Categories: British Ports Association, NewsPublished On: 17.10.2017394 words2 min read

“The NIC’s Assessment provides an important wake-up call for the Government, highlighting some of the challenges the nation faces in terms of our transport infrastructure. The UK’s transport network is vital for ports and all in the freight and logistics sector.

UK ports have invested in their own infrastructure but they are reliant on good rail and particularly road connections. We welcome the long-term approach but feel that the Assessment’s vision of a well-maintained transport network should include a greater focus on port and freight issues. In recent years Government has directed much of its transport investment in big ticket passenger schemes and it is important that freight is not neglected to help the UK remain competitive.

95% of UK trade passes through British ports and it is vital for the prosperity of this country that goods continue to flow seamlessly across our transport network. That means investment in transport infrastructure and port connectivity schemes.”

The Assessment also gives much attention to green challenges and speaking on emissions and coastal shipping Mr Ballantyne added:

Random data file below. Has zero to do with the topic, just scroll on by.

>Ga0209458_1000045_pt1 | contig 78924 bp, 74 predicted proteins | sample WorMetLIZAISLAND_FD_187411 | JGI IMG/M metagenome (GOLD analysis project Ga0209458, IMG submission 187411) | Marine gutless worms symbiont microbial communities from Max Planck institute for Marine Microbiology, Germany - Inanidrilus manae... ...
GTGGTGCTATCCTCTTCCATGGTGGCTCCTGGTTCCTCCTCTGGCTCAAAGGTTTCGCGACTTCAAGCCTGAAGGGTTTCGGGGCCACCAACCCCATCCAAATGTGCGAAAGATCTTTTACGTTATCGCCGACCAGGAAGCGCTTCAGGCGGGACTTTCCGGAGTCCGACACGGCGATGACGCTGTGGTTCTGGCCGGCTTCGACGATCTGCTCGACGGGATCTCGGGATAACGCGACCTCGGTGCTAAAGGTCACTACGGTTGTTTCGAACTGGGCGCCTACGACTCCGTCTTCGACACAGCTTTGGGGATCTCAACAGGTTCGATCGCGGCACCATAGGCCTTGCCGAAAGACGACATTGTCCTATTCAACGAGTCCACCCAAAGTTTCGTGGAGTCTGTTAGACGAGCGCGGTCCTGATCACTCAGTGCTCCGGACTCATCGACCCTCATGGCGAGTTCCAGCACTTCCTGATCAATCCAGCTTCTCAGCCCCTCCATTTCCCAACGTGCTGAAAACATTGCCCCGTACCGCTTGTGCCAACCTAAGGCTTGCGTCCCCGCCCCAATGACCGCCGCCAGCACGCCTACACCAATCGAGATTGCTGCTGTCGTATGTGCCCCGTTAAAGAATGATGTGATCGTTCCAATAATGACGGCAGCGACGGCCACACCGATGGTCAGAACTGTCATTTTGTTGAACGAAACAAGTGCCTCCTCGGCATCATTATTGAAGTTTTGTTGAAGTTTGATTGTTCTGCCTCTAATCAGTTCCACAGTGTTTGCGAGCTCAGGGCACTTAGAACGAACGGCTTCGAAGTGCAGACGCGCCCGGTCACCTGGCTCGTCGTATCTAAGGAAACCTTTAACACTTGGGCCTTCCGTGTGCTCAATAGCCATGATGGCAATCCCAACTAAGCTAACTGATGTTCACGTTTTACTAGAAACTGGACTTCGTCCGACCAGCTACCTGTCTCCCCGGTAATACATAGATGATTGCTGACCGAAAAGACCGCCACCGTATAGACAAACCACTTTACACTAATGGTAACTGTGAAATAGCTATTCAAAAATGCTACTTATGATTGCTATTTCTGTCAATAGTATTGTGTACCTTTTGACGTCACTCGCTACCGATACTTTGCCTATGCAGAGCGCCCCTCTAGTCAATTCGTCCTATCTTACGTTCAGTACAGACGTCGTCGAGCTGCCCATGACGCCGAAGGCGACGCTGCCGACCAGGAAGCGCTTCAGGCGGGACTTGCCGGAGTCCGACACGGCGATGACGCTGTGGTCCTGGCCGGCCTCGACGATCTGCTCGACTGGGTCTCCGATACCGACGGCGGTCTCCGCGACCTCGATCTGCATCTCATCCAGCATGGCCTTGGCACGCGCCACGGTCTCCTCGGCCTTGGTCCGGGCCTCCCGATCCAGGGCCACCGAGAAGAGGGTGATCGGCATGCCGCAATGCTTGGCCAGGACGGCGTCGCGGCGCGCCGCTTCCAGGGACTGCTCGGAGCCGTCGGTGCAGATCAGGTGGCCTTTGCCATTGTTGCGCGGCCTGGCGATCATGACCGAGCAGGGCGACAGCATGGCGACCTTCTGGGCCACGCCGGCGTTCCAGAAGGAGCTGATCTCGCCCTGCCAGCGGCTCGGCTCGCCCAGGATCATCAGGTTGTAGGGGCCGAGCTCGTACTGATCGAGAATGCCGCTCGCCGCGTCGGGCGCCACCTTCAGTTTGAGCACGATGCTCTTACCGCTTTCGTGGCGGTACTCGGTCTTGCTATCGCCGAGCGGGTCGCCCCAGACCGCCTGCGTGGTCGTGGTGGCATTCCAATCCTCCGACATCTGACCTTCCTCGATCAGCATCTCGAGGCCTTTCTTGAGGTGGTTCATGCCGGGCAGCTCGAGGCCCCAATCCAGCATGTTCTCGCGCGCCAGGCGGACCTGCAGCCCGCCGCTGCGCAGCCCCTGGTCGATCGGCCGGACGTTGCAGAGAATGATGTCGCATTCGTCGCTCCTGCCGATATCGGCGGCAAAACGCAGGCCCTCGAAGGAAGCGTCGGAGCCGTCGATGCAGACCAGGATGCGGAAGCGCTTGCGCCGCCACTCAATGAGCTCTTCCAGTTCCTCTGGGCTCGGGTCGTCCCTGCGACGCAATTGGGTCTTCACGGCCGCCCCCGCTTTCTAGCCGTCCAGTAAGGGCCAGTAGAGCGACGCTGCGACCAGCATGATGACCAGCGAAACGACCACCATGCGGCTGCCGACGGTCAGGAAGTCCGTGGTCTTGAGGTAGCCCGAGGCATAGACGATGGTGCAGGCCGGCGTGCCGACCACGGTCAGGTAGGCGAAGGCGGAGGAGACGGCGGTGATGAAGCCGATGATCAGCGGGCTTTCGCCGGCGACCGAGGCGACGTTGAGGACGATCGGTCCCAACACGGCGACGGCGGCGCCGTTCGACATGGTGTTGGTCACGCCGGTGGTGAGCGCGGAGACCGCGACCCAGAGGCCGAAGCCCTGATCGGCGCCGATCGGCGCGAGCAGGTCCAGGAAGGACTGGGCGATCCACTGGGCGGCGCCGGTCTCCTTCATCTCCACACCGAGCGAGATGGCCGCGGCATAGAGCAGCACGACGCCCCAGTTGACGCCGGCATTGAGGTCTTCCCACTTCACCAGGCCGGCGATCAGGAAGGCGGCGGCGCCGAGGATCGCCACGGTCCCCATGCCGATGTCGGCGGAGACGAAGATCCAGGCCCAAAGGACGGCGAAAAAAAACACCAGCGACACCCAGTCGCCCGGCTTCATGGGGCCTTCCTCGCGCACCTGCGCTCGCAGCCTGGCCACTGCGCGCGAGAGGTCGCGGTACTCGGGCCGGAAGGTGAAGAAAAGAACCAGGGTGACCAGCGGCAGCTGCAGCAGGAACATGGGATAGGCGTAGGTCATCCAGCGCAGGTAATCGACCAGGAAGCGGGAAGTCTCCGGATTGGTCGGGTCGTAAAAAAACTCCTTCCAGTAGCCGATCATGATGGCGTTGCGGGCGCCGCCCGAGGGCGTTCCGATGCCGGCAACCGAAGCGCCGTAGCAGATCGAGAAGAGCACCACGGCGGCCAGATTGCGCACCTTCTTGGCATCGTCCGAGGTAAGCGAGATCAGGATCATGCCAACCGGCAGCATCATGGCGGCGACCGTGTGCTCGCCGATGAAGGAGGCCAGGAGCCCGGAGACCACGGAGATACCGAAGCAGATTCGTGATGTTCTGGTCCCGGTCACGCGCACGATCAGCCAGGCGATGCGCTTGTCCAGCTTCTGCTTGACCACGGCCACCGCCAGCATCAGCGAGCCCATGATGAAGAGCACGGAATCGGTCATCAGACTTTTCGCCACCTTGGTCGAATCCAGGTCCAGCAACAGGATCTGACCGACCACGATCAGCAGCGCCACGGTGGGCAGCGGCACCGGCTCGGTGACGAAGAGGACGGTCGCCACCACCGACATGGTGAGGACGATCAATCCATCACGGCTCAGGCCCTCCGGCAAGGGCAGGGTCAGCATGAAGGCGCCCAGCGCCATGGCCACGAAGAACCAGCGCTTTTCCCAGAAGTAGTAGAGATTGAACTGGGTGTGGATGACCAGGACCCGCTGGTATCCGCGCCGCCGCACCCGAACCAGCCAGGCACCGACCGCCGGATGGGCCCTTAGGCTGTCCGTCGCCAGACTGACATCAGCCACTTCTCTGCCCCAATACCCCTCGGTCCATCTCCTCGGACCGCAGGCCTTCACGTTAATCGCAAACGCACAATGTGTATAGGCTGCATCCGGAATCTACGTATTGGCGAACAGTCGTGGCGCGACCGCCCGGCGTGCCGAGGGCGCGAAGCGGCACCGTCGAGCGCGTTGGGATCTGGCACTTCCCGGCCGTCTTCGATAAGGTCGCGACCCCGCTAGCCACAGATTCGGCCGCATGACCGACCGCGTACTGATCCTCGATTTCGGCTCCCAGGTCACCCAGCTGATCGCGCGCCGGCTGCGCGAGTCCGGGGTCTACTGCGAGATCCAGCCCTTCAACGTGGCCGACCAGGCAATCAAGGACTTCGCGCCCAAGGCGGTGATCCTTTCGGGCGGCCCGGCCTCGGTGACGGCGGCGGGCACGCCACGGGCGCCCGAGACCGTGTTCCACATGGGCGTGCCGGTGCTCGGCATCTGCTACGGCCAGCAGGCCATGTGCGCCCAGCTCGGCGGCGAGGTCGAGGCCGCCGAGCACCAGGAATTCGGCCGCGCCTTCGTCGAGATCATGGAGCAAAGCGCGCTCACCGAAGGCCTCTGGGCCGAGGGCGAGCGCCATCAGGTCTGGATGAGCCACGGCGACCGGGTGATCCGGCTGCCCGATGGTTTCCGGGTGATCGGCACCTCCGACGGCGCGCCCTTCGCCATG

“In terms of the UK’s green transport strategies it is also disappointing that more attention is not given to the opporunities for incresaed coastal shipping. The UK Government has effectively given up on the concept of increasing the use of water for freight transport and we would like to see a renewed focus and a new coastal shipping policy.”

Once every Parliamentary session the NIC will publishes a National Infrastructure Assessment. This analyses the UK’s long-term economic infrastructure needs and includes a strategic vision for the next 30 years, setting out recommendations for how identified needs should be met.

The interim NIC Assessment suggests that poor connectivity and congestion has had a negative impact on UK logistics costs, which are ultimately passed on to consumers and impacts our national competitiveness. The document also finds that the majority of freight is transported by road, highlighting that and in the last 50 years total volumes of rail freight have remained broadly constant, while volumes on the road have doubled, vastly outpacing public road investment.

Source: BPA, 13 October 2017